Sportscaster Cassidy Hubbarth Connects With Her Filipino Roots Through The Game Of Basketball

Cassidy Hubbarth Connects With Her Filipino Identity Through Basketball

Photo by Christian Soria

Basketball has been part of Cassidy Hubbarth’s life for as long as she could remember, and the Philippines’ love of the game has allowed the sportscaster to learn more about her cultural heritage while further embracing her Filipino roots.

Basketball has long been ingrained in Philippine culture in a way that could be likened to religion. Makeshift courts are everywhere, children (most notably athletes in the local collegiate leagues) are named after NBA players, and some jeepneys are adorned with faces of the league’s best.

The origins for this love can be traced back to the early 20th century when the country dominated in the Far Eastern Championship Games for more than two decades. This global feat contributed to the cultivation of the nation’s passion for the game, and it immediately spread from one generation to another—becoming a cultural marker for Filipinos all over the world.

For the full-time host and anchor Cassidy Hubbarth, who grew up in a multicultural household with a Filipino mother and a father of German and Irish descent, this basketball affinity was something that her mother shared with her during her formative years in Chicago.

Growing up in the windy city during the 90s, when Michael Jordan and the Bulls were at their peak, Hubbarth’s childhood was filled with regular game screenings that served as a form of bonding for her and her family. She looks back at all the matchups they watched, and every single time, it was her mother who had the most ardent reactions. “You could hear [her] three blocks away,” she recalls, “[and] we always had to tell her ‘Mom, blood pressure!’”

This fervor eventually passed on to Hubbarth, whose path would be led towards sportscasting—primarily reporting from the studios and the sidelines of NBA games.

Photo by Christian Soria

After more than a decade in the industry, she has never felt more attuned to herself than when she is behind the microphone telling stories and interviewing some of the biggest personalities in the league. “People enjoy seeing me, you know, happy to cover the league I love… So if you’re comfortable in your own skin and you’re exploring who you are in this job, that’s going to help you resonate with everyone,” she says.

In parallel, her career also became a catalyst for her own journey towards cultural self-discovery. Through years of covering NBA games, she has had numerous Filipino fans reaching out to her to show their appreciation, and this made her want to tune in more to that side of her lineage. “I think my appreciation for my heritage has grown more over the last few years as an adult than I did when I was younger. I think I took it for granted.”

Hence, at the start of this year, she signed up to co-host a podcast called Hoops Paradise: The Philippines’ Love Of The Game together with Nikko Ramos—the senior brand director of the basketball concept store TITAN. Partnering with Ramos was an apparent choice given his commitment to amplify the stories surrounding the Philippine basketball mania. He does this through different mediums; mostly through the work that he does with the TITAN brand.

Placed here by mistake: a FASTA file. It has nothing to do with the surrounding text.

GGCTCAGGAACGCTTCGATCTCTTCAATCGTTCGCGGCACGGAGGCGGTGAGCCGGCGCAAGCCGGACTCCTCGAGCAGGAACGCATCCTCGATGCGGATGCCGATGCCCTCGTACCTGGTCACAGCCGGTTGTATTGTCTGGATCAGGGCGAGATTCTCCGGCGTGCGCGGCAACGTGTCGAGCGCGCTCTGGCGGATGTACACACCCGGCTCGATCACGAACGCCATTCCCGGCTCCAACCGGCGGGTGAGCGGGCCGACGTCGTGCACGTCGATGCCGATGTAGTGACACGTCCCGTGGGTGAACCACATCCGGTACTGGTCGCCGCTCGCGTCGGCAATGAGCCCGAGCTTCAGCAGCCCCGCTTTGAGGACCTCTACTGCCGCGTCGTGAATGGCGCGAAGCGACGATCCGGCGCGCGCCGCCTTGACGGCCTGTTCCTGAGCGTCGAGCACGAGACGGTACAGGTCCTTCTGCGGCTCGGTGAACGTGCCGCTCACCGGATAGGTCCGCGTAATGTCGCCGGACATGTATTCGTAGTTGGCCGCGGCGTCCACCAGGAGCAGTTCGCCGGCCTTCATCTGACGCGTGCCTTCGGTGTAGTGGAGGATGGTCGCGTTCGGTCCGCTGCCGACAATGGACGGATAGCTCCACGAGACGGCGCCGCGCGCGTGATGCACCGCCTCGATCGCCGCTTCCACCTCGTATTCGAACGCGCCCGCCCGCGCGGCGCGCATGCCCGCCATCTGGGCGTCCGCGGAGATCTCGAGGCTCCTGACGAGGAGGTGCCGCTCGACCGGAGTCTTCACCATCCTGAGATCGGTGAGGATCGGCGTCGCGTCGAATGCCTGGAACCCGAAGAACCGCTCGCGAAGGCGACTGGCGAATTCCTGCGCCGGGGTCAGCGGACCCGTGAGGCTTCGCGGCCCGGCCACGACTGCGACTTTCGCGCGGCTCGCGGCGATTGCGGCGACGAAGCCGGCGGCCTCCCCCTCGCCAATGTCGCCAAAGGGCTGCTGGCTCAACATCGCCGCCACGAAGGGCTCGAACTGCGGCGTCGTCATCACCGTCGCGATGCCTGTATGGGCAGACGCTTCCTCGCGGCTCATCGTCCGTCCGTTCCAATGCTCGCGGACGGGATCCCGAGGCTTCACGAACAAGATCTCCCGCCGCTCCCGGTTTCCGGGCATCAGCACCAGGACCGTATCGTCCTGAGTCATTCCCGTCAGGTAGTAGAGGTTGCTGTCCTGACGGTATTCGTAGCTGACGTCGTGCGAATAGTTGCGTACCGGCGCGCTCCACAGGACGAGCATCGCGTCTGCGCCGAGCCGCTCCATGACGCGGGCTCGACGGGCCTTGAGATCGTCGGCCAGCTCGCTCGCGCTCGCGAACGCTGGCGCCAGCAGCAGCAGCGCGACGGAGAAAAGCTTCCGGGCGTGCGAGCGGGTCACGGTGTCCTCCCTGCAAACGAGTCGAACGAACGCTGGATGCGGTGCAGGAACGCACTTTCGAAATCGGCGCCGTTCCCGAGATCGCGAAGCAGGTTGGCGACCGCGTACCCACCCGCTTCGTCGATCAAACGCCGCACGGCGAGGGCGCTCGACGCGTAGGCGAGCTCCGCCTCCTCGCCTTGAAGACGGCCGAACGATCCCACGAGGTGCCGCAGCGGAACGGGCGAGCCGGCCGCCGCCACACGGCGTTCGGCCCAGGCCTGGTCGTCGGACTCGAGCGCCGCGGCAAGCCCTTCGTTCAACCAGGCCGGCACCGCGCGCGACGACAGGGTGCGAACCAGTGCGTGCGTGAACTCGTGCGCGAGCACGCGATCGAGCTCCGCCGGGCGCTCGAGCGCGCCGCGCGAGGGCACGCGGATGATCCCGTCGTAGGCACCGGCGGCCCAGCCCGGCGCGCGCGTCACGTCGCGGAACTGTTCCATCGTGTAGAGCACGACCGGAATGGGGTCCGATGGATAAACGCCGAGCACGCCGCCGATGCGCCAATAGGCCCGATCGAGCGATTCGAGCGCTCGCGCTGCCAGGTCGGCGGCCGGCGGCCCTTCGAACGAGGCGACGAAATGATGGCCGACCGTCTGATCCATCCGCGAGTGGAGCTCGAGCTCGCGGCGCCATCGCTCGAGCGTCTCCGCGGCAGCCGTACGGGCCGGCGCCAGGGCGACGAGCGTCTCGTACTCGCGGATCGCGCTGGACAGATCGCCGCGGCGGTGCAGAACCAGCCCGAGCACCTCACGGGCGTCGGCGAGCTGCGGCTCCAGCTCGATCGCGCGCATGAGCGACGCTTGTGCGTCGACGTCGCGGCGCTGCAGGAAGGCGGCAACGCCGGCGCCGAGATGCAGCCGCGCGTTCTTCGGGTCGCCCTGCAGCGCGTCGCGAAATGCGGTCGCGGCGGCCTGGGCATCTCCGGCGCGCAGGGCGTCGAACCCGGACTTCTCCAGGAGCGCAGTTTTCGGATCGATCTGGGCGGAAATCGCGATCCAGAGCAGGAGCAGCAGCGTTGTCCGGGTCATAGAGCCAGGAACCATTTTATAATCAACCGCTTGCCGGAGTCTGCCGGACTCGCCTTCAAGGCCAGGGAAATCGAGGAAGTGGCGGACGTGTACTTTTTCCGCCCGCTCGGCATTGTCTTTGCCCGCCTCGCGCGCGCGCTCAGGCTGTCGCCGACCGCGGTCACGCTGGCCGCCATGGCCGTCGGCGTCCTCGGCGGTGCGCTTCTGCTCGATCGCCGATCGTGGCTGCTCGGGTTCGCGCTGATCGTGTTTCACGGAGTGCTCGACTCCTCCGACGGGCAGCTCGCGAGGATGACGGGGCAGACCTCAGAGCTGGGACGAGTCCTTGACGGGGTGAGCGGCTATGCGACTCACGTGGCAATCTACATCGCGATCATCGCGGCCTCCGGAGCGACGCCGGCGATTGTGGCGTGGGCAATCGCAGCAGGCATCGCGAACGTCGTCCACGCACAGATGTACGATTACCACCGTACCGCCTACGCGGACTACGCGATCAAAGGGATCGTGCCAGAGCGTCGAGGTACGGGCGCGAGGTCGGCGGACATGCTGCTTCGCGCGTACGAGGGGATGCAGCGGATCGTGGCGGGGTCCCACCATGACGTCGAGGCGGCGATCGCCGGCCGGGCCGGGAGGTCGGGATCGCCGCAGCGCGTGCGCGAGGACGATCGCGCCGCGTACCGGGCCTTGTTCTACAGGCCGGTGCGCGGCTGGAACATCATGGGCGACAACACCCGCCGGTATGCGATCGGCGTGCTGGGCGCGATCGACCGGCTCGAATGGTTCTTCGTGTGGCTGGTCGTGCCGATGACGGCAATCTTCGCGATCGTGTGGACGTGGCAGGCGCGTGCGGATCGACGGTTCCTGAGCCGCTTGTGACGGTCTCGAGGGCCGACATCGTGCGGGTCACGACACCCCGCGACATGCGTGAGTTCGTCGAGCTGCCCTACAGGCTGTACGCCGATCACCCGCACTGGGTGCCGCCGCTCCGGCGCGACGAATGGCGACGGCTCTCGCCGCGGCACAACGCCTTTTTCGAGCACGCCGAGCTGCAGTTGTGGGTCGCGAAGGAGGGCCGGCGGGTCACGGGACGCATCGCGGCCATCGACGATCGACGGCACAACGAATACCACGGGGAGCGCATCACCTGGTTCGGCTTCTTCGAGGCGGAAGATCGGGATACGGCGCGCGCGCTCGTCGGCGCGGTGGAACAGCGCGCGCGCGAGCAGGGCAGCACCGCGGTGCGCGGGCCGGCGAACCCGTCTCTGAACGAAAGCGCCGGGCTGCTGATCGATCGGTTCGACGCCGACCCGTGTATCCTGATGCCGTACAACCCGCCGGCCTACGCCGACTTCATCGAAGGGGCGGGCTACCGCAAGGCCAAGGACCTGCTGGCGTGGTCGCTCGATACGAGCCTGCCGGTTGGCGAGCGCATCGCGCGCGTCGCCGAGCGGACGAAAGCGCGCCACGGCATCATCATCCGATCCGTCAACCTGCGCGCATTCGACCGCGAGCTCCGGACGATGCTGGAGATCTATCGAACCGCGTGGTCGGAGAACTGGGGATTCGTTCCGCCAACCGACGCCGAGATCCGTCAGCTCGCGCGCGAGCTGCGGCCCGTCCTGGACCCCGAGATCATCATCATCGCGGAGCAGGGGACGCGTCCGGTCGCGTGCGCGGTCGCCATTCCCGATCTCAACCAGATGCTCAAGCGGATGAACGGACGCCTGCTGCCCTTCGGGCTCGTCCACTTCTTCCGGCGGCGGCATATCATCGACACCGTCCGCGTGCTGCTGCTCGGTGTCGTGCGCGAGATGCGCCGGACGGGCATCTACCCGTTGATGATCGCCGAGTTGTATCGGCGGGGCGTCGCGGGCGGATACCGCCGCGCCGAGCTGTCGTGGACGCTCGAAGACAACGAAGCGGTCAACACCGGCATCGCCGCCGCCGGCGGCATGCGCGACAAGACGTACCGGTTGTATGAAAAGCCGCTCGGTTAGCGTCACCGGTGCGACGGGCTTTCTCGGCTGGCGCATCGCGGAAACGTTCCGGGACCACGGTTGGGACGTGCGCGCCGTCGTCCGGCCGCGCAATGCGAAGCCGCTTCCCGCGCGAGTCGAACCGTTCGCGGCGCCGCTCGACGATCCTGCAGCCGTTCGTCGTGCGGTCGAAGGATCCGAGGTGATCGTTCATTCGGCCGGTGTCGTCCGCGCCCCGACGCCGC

An example of which was last year’s partnership with creative Chi Loyzaga Gibbs who paid homage to her late grandfather, FIBA Hall of Famer Carlos “Caloy” Loyzaga, through a pair of TITAN x Nike Air Jordan 2s that she designed. Caloy Loyzaga was part of the national team that clinched a historic bronze finish at the 1954 FIBA World Championship, the highest outing for any Asian team thus far and an addition to a long list of factors that has led the country to its current fascination with the sport.

Dissecting these factors and learning about the country’s basketball origins from Ramos helped Hubbarth develop a deeper understanding, not just of the sport, but of herself and her Filipino roots in relation to it. It gave her a sense of kinship; a profound appreciation that has helped her feel more in sync, more “at home” with this side of her identity. Hubbarth references this by saying, “I think any Filipino I come across, they don’t hesitate to express their love for the game… Filipinos are so passionate in general, like when we latch on to something, it’s just gonna be our thing.”

True enough, basketball has become a uniting factor for many Filipinos, a way for them to stay entwined with their background albeit being thousands of miles away from the motherland. This connection is something that Hubbarth is continuously reminded of whenever she is on courtside duty. “Anytime I’m at games I usually get called out from the stands and it’s 100% a Filipino who’s yelling.” Her response? “I always yell back at them, like without a doubt… that type of love never gets old.”

Photography by Christian Soria. Styling by Denny Balmaceda. Produced by Anz Hizon. Digital editor Andrea Ang.

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